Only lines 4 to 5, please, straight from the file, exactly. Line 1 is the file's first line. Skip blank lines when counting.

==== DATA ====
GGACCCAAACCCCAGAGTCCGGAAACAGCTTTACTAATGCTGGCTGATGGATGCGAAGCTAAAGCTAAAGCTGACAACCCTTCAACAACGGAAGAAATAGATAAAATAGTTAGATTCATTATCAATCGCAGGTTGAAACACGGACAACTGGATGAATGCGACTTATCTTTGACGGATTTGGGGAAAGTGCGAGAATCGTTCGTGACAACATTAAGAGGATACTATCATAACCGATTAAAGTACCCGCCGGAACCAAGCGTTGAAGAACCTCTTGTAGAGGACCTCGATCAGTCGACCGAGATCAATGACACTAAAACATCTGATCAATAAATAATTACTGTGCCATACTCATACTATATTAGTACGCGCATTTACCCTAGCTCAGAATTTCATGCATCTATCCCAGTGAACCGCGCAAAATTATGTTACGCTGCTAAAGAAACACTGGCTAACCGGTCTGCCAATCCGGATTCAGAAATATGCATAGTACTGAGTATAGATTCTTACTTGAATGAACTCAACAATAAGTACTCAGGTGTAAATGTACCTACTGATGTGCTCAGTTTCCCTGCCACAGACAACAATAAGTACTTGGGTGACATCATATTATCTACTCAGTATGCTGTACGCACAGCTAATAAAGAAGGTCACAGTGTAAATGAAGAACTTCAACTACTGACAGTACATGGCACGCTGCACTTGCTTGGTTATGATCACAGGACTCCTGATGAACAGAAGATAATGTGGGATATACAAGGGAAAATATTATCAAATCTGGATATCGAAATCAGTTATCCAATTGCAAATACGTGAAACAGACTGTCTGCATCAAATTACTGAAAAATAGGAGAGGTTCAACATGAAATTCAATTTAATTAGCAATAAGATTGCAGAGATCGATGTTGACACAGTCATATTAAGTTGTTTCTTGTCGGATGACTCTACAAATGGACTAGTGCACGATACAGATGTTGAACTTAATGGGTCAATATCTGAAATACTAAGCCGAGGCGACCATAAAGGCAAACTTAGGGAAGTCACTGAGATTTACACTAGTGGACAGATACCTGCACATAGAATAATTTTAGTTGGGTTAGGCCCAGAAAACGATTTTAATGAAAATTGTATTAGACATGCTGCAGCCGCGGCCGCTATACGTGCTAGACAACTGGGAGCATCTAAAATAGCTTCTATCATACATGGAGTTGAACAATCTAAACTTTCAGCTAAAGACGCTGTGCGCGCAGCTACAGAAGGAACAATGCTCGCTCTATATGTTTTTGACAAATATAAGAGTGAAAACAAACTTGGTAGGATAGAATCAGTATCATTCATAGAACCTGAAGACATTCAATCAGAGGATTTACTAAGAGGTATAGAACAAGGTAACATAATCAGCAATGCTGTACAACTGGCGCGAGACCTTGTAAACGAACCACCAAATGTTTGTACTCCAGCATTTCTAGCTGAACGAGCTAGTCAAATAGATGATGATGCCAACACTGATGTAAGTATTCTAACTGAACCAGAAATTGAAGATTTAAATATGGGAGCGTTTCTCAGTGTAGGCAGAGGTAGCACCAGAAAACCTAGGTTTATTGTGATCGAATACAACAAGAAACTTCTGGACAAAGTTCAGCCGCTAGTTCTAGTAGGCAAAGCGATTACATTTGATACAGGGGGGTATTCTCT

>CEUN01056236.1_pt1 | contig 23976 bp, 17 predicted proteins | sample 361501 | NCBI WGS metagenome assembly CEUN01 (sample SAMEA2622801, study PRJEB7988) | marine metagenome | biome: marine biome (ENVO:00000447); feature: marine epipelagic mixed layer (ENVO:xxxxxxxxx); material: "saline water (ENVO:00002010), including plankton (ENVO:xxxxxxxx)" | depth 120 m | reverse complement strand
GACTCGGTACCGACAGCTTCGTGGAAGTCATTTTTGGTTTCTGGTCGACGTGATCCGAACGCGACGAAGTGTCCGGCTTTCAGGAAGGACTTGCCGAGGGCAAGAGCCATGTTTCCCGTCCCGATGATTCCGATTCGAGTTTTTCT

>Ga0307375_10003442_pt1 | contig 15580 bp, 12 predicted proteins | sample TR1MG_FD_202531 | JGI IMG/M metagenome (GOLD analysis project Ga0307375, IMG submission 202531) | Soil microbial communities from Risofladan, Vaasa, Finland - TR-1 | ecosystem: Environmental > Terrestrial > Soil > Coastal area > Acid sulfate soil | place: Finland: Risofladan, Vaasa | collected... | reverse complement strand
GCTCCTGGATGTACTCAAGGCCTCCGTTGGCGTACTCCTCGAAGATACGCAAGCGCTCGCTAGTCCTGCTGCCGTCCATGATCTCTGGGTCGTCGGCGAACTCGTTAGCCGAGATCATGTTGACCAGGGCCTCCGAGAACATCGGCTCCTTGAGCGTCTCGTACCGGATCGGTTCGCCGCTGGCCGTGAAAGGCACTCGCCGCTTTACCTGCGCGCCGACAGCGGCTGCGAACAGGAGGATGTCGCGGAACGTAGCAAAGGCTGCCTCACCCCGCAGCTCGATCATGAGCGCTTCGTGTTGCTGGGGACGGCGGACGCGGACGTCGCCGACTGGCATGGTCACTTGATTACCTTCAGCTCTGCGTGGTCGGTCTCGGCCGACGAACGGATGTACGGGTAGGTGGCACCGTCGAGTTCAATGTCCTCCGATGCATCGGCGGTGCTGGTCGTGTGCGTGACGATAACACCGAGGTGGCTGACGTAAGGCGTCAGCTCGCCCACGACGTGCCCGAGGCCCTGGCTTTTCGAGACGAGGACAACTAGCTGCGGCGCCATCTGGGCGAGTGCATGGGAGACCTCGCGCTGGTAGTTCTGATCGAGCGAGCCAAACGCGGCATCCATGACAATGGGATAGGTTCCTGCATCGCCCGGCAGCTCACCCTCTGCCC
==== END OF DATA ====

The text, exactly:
>Ga0307375_10003442_pt1 | contig 15580 bp, 12 predicted proteins | sample TR1MG_FD_202531 | JGI IMG/M metagenome (GOLD analysis project Ga0307375, IMG submission 202531) | Soil microbial communities from Risofladan, Vaasa, Finland - TR-1 | ecosystem: Environmental > Terrestrial > Soil > Coastal area > Acid sulfate soil | place: Finland: Risofladan, Vaasa | collected... | reverse complement strand
GCTCCTGGATGTACTCAAGGCCTCCGTTGGCGTACTCCTCGAAGATACGCAAGCGCTCGCTAGTCCTGCTGCCGTCCATGATCTCTGGGTCGTCGGCGAACTCGTTAGCCGAGATCATGTTGACCAGGGCCTCCGAGAACATCGGCTCCTTGAGCGTCTCGTACCGGATCGGTTCGCCGCTGGCCGTGAAAGGCACTCGCCGCTTTACCTGCGCGCCGACAGCGGCTGCGAACAGGAGGATGTCGCGGAACGTAGCAAAGGCTGCCTCACCCCGCAGCTCGATCATGAGCGCTTCGTGTTGCTGGGGACGGCGGACGCGGACGTCGCCGACTGGCATGGTCACTTGATTACCTTCAGCTCTGCGTGGTCGGTCTCGGCCGACGAACGGATGTACGGGTAGGTGGCACCGTCGAGTTCAATGTCCTCCGATGCATCGGCGGTGCTGGTCGTGTGCGTGACGATAACACCGAGGTGGCTGACGTAAGGCGTCAGCTCGCCCACGACGTGCCCGAGGCCCTGGCTTTTCGAGACGAGGACAACTAGCTGCGGCGCCATCTGGGCGAGTGCATGGGAGACCTCGCGCTGGTAGTTCTGATCGAGCGAGCCAAACGCGGCATCCATGACAATGGGATAGGTTCCTGCATCGCCCGGCAGCTCACCCTCTGCCC